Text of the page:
Abstract: The primary goal of the SCALE-UP Project is to establish a highly collaborative, hands-on, computer-rich, interactive learning environment for large, introductory college courses. North Carolina State University and a group of more than two dozen collaborating schools are folding together lecture and lab with multiple instructors in a way that provides an effective, economical alternative to traditional lecture-oriented instruction. The project involves the development of the pedagogy, classroom environment, and teaching materials that will support this type of learning. It includes the development, evaluation, and dissemination of new curricular materials in physics, chemistry, and biology. Here we will focus on the calculus-based introductory physics part of the effort. In comparisons to traditional instruction we have seen significantly increased conceptual understanding, improved attitudes, successful problem solving, and higher success rates, particularly for females and minorities. This chapter highlights the development of the SCALE-UP pedagogy, classroom environment, and teaching materials for calculus-based introductory physics at North Carolina State University.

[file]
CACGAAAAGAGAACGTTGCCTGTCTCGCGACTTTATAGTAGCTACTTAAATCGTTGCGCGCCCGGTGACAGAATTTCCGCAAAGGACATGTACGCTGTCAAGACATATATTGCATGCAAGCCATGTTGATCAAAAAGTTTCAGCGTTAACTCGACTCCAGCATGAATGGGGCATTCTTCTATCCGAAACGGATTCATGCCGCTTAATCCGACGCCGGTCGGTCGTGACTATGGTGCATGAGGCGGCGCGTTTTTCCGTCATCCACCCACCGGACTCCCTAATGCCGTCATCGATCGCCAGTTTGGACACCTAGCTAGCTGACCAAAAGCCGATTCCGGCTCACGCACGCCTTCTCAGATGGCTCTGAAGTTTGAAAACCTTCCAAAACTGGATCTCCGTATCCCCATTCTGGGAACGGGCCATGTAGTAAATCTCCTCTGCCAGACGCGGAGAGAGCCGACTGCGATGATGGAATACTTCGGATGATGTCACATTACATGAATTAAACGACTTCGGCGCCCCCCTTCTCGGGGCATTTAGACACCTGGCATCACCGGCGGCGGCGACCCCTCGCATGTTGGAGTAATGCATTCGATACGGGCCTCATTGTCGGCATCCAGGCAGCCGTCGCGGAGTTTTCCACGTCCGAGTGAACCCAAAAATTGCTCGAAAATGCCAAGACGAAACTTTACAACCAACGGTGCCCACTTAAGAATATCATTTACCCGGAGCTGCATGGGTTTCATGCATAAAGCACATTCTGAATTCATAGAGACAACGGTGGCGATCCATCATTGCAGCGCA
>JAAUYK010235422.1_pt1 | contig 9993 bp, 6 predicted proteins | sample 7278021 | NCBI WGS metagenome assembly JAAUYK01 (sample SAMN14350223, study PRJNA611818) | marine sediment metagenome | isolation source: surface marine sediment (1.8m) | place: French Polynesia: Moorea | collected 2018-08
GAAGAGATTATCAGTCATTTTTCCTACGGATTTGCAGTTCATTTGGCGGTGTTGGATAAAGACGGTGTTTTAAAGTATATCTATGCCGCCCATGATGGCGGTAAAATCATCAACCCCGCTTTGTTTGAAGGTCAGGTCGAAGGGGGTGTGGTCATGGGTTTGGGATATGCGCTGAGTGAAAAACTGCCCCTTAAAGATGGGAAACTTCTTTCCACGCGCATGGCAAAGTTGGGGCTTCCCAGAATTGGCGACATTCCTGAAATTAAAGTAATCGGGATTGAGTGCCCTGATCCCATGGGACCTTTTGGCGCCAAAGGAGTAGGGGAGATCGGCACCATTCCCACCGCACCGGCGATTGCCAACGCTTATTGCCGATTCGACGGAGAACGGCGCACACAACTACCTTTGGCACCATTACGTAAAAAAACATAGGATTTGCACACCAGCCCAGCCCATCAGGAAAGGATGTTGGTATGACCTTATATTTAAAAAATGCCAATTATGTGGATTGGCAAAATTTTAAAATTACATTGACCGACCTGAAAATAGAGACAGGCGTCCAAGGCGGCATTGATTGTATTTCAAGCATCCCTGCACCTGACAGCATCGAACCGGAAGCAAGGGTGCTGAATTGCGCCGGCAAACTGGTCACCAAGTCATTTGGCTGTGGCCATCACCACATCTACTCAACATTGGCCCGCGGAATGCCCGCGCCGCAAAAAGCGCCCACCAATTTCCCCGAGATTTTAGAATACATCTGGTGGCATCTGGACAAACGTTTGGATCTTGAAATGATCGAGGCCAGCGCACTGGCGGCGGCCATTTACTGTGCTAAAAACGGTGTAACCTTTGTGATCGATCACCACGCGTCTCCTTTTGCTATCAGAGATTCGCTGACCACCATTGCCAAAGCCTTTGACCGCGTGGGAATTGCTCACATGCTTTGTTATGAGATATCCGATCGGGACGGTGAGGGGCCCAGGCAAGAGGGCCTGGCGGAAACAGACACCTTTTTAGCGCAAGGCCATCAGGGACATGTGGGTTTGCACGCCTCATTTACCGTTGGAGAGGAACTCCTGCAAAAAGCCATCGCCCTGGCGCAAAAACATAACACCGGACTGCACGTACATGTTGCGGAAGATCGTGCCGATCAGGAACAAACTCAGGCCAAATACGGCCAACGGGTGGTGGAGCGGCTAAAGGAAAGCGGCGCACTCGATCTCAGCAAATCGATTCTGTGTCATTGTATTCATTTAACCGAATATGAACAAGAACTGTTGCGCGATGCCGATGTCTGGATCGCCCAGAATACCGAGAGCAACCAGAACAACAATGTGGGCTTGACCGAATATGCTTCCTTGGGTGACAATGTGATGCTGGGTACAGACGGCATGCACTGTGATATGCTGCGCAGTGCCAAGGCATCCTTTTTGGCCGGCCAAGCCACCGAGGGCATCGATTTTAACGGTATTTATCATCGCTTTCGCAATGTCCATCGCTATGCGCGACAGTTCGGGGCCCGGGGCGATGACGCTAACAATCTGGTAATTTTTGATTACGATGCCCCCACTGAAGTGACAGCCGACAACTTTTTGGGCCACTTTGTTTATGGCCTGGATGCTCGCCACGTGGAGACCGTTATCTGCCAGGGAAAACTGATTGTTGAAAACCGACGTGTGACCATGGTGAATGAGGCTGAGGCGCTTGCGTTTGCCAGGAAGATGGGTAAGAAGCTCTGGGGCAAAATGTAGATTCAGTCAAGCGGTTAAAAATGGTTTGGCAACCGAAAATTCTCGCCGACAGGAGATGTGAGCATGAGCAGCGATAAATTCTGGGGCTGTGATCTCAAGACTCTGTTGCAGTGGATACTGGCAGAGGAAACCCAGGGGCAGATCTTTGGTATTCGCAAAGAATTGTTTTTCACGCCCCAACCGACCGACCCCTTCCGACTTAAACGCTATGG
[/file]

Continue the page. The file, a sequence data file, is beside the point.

• To whom correspondence should be addressed. E-mail: beichner@ncsu.edu Beichner et al. SCALE-UP

Berry, W. (2010). Surviving lecture: A pedagogical alternative. College Teaching.56 (3), 149-153.

  • “Theory Survivor” cooperative learning method that combines efficiency of lecture and effectiveness of active learning in music theory courses;
  • Used group cohesion, extrinsic rewards, and positive peer pressure to motivate students;
  • Strives for rich educational environment where students experience positive growth in learning;